And yet, sometimes the “Lutheran” reading is surprisingly absent. What most translations render as “You must be born again” (John 3:7) can just as legitimately be rendered “You must be born from above.” Indeed, the Greek carries both meanings, as Nicodemus construes “anothen” as “again” and Jesus focuses on the other meaning. (See my discussion of this here.) Lutherans, being, like Calvinists, divine monergists believe that God creates faith through Word and Sacrament as a gift of the Holy Spirit. We are born “from above,” and this is the reading of the EHV.And yet, in a closely-related passage in the same Gospel, the EHV accepts a non-monergist reading. The ESV rendering of John 1:12-13 is as follows:
12 But to all who did receive him, who believed in his name, he gave the right to become children of God, 13 who were born, not of blood nor of the will of the flesh nor of the will of man, but of God.
That verse 13, saying that the children of God are not born “of the will of man” is a pretty decisive refutation of “decision theology,” the notion common to many evangelicals –specifically, those of the Arminian persuasion–that we choose, by an act of our will, to be “born again.” But the EHV translates the phrase according to the Arminian interpretation: “or of a husband’s will.” As if the passage were referring only to physical sex and birth, and as if birth comes from the husband’s decision.
Also coming out not so strong as I would like are passages related to the doctrine of vocation, which, for Lutherans is an extremely important teaching, amounting to the theology of the Christian life. Here is a key passage for that teaching, an accurate rendition of 1 Corinthians 7:17 from the ESV: “Only let each person lead the life that the Lord has assigned to him, and to which God has called him.” Compare that to the EHV version: “However, each person is to live in the situation the Lord assigned to him—the situation he was in when God called him to faith.”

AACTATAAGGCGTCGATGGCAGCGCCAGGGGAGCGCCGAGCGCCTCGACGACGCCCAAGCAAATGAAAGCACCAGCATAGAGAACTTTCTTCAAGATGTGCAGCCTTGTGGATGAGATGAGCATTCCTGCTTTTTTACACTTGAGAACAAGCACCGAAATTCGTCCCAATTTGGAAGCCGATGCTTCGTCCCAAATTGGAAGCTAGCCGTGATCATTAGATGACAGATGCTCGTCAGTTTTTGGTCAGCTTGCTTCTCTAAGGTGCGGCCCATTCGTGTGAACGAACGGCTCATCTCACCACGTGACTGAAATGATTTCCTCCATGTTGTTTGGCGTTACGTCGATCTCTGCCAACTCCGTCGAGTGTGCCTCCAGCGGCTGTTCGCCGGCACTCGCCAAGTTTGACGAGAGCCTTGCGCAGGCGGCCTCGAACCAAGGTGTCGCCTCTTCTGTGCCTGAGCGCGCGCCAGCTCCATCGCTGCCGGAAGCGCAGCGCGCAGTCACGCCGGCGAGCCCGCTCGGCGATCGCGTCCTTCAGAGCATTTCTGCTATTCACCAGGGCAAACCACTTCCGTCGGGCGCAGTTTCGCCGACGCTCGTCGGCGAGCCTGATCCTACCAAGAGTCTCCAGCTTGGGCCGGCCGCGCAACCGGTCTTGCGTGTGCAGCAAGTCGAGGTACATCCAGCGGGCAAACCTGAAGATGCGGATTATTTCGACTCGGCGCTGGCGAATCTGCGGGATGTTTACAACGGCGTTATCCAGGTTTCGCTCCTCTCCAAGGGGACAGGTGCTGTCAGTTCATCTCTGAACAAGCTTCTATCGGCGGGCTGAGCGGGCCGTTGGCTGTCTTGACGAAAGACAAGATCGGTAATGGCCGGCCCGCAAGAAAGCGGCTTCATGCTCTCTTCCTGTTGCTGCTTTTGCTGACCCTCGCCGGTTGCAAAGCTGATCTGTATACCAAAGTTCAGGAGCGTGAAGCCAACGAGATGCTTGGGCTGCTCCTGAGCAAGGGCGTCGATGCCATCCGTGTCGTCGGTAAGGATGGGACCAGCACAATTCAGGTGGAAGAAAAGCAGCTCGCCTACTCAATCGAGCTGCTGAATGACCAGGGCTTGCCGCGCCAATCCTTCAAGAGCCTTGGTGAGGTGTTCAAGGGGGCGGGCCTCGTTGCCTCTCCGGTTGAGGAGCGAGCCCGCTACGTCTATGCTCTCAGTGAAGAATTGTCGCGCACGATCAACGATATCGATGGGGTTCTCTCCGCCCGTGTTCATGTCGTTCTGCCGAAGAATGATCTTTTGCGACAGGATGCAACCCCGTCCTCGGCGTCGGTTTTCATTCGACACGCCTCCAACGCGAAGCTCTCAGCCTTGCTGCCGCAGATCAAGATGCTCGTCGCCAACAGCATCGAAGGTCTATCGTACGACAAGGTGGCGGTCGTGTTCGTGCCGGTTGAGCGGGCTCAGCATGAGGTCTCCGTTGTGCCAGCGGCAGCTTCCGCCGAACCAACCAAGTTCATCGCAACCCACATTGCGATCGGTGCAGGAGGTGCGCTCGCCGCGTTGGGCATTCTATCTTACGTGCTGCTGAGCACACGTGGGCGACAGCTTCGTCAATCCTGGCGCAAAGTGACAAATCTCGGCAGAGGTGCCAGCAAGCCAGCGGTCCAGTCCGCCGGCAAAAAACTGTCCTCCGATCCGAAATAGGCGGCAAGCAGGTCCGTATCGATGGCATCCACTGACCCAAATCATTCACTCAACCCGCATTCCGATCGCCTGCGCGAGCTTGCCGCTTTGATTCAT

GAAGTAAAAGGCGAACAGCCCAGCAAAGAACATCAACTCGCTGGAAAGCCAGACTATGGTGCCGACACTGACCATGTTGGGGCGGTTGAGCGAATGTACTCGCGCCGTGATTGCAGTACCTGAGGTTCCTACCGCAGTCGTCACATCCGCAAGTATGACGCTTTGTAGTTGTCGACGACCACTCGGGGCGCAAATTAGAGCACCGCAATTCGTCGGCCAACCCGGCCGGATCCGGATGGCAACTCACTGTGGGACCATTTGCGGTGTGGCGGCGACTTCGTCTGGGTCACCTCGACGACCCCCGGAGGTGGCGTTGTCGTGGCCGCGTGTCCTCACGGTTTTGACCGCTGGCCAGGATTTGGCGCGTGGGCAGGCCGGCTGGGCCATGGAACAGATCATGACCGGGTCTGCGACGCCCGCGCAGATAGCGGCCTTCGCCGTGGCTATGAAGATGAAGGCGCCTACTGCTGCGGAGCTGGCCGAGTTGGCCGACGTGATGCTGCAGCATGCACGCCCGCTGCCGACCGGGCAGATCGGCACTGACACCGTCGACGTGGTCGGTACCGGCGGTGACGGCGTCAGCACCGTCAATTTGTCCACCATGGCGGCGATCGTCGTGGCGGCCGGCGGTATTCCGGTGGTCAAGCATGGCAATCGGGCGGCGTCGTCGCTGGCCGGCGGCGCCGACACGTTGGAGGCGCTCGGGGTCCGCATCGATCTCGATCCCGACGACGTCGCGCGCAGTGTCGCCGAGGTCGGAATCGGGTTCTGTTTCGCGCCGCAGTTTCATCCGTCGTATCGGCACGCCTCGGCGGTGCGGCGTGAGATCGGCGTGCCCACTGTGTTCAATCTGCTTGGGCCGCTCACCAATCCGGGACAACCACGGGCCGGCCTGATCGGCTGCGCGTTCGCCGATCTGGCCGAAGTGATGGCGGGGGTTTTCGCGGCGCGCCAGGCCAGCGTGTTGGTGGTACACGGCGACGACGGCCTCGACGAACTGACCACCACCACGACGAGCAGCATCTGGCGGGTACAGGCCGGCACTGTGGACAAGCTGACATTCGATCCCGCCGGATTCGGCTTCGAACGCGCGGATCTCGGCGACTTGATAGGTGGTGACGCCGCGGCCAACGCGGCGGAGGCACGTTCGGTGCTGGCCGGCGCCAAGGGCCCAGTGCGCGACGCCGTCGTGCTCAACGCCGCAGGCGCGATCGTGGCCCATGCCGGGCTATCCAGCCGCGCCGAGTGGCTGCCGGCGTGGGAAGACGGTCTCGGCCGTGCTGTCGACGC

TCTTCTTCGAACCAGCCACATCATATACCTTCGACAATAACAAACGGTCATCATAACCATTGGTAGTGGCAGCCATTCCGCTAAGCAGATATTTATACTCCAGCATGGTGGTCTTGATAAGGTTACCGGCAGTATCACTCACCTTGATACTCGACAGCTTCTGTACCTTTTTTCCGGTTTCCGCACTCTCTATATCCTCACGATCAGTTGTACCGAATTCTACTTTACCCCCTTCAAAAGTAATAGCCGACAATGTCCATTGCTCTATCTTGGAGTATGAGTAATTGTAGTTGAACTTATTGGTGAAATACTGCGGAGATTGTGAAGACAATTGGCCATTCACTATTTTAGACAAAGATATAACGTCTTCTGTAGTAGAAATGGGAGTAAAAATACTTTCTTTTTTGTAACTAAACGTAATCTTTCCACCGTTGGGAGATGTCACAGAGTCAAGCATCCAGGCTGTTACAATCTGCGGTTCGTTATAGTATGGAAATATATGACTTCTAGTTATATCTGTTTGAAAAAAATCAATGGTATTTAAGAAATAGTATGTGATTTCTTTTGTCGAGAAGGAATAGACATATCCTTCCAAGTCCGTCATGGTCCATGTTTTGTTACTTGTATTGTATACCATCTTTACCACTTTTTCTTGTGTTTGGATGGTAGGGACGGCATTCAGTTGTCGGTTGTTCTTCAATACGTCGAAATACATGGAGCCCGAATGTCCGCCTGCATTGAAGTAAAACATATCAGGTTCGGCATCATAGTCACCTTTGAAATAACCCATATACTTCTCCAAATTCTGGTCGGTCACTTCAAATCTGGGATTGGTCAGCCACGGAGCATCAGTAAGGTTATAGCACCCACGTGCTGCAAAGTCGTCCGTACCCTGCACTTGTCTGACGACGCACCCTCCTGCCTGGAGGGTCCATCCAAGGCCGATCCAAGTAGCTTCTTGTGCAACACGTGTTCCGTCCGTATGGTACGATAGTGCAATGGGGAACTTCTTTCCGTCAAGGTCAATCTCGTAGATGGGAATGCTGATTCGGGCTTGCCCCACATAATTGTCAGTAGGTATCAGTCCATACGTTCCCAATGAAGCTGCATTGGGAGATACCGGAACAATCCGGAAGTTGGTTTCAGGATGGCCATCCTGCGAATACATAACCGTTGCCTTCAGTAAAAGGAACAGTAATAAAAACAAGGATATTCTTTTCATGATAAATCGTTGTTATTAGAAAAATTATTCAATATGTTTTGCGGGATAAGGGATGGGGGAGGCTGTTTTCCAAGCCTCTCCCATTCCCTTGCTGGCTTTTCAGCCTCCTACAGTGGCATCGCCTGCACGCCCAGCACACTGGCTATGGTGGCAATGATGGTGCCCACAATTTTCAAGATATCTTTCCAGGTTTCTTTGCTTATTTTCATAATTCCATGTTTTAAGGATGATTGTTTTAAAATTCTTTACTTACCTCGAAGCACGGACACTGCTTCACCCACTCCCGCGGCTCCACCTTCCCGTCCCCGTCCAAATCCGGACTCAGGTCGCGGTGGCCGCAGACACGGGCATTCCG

The context of the passage discusses marriage, being a Jew or a Gentile, being a “bondservant” or a free citizen. . . .These are not “situations” but vocations. The EHV reduces “calling” to the call to faith, completely eliminating the additional sense of the word that God calls us to the “life” that He has assigned us, where He has “stationed” us to live out our faith in love and service to our neighbor.
So, setting aside my disappointment in some of these readings, we can see that the reading that best serves Lutheran theology is not always the one chosen for the EHV, that the translators were trying to render what they believed the original languages meant apart from their theological preconceptions.
So the Evangelical Heritage Version is an interesting and helpful translation. I want to read more of it. I can see that, like other new translations, it can “defamiliarize” texts that I have become so used to that I have probably stopped reflecting on them as they deserve.
Lutherans will appreciate it, but so can non-Lutherans.
Whether we need more translations, whether there can be a problem when each theological tradition has its own favored Bible, and which is the best of the currently-available versions–those are separate questions that we might take up later.
The New Testament and Psalms in the EHV has been available for awhile and can be found on Biblegateway.com. The Kindle version is available from Amazon. But now the entire Bible, Old and New Testaments, has been released by Northwestern, the publishing arm of the Wisconsin Evangelical Lutheran Synod. As of this moment, it’s not on Amazon–though it probably soon will be–but it’s available through Northwestern.
If any of you have used this new translation or are familiar with the project, I’d love to hear from you here.
Illustration: EHV logo from Wartburg Project Facebook page